Saudi Arabia has reiterated that it will not agree to diplomatic ties with Israel without “an end to the war in Gaza and a sovereign Palestinian state”, according to the kingdom’s foreign ministry. This comes amid reports that the US has been pushing for normalization between Saudi Arabia and Israel, potentially linked to a US-Saudi defense pact.
Saudis Refute US Claims of Openness to Israel Ties Without Palestinian State
Last week, the US claimed Saudi Arabia indicated an openness to normalizing relations with Israel without needing to resolve the Israel-Palestine conflict first. However, Saudi Foreign Minister Prince Faisal bin Farhan al-Saud has denied this, stating clearly that an independent Palestinian state remains a prerequisite.
“Our position is very clear. We have always been committed to the Arab Peace Initiative, which stipulates that normalization comes only after Israel ends its occupation of Palestinian lands and recognizes the Palestinian state and the rights of the Palestinian people,” Prince Faisal said.
This contradicts statements made by US officials last week, claiming the Saudis were open to bypassing concrete Israeli steps on Palestinian statehood.
Defense Pact Talks Resume Ahead of 2024 US Election
The conflicting claims come amid reports that the kingdom has resumed discussions with the US on a defense pact that would include security assurances against Iran. Some sources suggest Riyadh wants a deal in place before the 2024 US elections.
According to sources, Saudi Crown Prince Mohammed bin Salman told visiting US senators that normalization with Israel could be possible if there is a “time-bound roadmap” to Palestinian statehood.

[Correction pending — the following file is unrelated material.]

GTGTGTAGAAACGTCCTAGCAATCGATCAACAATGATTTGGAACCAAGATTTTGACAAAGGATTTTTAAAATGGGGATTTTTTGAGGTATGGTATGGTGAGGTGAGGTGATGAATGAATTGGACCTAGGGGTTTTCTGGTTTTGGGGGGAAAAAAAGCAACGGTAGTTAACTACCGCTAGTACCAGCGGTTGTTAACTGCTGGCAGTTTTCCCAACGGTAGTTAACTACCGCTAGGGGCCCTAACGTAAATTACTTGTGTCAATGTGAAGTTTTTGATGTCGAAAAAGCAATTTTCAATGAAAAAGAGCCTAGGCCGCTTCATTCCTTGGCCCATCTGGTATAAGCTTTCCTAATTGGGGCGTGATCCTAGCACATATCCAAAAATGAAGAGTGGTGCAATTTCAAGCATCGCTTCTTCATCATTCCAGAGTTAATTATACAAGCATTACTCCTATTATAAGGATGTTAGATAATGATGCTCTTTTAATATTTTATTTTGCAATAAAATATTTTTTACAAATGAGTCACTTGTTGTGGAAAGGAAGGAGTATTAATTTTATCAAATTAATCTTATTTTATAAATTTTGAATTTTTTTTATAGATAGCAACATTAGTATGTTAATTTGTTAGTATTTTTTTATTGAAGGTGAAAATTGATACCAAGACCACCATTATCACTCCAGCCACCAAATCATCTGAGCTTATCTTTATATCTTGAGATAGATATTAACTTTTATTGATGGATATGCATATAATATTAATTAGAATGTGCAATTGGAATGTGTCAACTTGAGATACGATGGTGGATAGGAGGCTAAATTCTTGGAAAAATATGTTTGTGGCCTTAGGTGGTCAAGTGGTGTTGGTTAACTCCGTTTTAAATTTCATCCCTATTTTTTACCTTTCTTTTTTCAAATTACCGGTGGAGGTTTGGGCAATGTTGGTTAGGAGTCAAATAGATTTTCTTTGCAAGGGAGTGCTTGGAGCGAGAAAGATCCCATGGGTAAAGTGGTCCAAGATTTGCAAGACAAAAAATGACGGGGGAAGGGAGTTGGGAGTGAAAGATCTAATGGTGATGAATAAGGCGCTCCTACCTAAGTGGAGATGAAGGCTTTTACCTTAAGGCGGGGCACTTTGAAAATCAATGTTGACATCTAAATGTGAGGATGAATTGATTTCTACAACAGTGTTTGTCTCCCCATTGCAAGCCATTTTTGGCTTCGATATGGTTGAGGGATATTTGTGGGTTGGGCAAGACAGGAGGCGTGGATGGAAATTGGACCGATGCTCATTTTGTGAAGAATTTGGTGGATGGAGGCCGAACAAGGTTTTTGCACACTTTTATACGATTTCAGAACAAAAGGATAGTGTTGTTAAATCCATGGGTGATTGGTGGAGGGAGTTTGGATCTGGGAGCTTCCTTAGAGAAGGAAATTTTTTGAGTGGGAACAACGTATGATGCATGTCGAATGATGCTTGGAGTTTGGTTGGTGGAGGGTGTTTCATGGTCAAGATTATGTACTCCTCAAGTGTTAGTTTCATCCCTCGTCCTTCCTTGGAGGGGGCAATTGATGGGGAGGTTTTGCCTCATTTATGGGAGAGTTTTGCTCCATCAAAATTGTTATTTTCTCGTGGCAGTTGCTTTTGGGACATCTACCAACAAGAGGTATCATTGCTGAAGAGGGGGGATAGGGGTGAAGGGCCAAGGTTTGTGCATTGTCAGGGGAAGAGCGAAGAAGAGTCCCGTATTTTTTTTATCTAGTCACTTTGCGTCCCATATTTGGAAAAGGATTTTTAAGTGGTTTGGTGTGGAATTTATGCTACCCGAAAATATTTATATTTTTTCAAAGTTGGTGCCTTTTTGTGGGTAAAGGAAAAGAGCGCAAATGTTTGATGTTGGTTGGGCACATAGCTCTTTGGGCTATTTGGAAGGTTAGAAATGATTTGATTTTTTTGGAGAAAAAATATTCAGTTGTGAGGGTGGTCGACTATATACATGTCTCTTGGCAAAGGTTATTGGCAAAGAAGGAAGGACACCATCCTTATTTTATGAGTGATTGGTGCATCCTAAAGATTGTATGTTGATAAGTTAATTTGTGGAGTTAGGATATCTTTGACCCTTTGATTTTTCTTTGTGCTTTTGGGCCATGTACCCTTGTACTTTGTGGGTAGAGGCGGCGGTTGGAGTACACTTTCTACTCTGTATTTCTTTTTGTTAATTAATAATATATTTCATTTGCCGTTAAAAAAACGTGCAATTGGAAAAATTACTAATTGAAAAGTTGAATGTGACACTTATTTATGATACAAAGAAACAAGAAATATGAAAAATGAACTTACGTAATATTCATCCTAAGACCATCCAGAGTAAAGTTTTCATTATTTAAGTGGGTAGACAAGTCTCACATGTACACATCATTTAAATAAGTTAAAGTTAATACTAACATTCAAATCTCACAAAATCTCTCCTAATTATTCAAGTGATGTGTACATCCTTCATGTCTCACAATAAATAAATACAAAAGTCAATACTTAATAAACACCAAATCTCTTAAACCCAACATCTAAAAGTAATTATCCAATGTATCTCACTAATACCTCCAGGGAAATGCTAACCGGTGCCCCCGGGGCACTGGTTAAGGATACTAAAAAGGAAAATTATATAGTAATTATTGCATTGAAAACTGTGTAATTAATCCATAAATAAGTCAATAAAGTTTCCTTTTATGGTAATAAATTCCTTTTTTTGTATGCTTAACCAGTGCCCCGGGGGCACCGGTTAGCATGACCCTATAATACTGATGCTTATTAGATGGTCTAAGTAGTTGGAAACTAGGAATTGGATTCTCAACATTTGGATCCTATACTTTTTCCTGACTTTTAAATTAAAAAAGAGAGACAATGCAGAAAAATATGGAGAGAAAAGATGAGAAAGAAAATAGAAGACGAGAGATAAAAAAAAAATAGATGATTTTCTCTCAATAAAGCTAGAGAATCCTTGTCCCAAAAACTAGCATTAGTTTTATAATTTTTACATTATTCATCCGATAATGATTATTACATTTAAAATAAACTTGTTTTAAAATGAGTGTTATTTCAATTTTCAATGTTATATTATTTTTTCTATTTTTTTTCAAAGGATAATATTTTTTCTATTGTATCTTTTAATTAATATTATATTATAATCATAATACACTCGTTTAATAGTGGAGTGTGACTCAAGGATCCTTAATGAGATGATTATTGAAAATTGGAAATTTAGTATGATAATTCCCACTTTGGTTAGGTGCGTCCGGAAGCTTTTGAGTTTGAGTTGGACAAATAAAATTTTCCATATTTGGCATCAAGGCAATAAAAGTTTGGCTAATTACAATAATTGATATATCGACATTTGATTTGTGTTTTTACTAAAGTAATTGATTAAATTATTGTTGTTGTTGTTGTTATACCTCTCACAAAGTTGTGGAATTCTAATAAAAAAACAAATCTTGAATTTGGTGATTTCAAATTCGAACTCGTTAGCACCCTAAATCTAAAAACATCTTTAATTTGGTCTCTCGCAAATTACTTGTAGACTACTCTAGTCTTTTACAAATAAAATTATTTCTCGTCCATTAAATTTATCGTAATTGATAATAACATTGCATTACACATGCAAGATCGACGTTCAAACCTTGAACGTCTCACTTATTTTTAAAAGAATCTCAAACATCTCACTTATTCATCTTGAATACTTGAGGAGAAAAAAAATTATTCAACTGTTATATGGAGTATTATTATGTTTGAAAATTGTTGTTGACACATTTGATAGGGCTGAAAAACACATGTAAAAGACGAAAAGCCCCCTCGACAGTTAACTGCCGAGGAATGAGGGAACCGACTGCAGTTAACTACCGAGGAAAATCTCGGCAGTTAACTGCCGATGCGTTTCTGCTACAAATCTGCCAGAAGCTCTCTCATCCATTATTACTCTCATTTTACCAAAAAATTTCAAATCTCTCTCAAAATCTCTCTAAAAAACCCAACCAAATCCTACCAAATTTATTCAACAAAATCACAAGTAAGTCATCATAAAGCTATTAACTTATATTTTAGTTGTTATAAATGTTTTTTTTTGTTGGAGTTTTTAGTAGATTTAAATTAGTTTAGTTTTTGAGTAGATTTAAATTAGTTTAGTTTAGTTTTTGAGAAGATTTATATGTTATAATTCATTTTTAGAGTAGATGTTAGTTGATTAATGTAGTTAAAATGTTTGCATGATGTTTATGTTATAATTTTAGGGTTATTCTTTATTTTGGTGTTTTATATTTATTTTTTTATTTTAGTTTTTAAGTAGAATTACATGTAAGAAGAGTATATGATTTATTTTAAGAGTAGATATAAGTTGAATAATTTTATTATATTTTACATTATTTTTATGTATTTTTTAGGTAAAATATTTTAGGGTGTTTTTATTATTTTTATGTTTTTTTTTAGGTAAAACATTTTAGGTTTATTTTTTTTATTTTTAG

With the US eager for Saudi-Israel ties and the kingdom sticking firmly to its demands, attention now turns to Israel’s next moves on the Palestinian front.
Saudi Arabia is unlikely to bend without concrete Israeli steps towards recognizing an independent Palestinian state. As experts discuss, this remains the major obstacle, with issues like borders and the status of Palestinian refugees still unresolved despite decades of failed negotiations.
For Israel, this presents difficult choices. Progressives call for accepting key Palestinian demands, but issues like refugees’ right of return face strong opposition within Israel. With polls showing growing Israeli public support for statehood, the window for diplomatic breakthroughs may be opening. But compromises remain elusive, and violence in Gaza further complicates efforts.
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In conclusion, while geopolitical shifts make Saudi-Israel ties seem more plausible, concrete progress remains blocked without definitive steps towards resolving the decades-long Israel-Palestine conflict. What price normalization? For Riyadh, only full recognition of an independent Palestinian state will suffice. Israel now faces growing pressure for compromise if it hopes to capitalize on emerging regional openings. The path ahead remains filled with obstacles, but the potential prizes make momentum towards peace difficult to resist.
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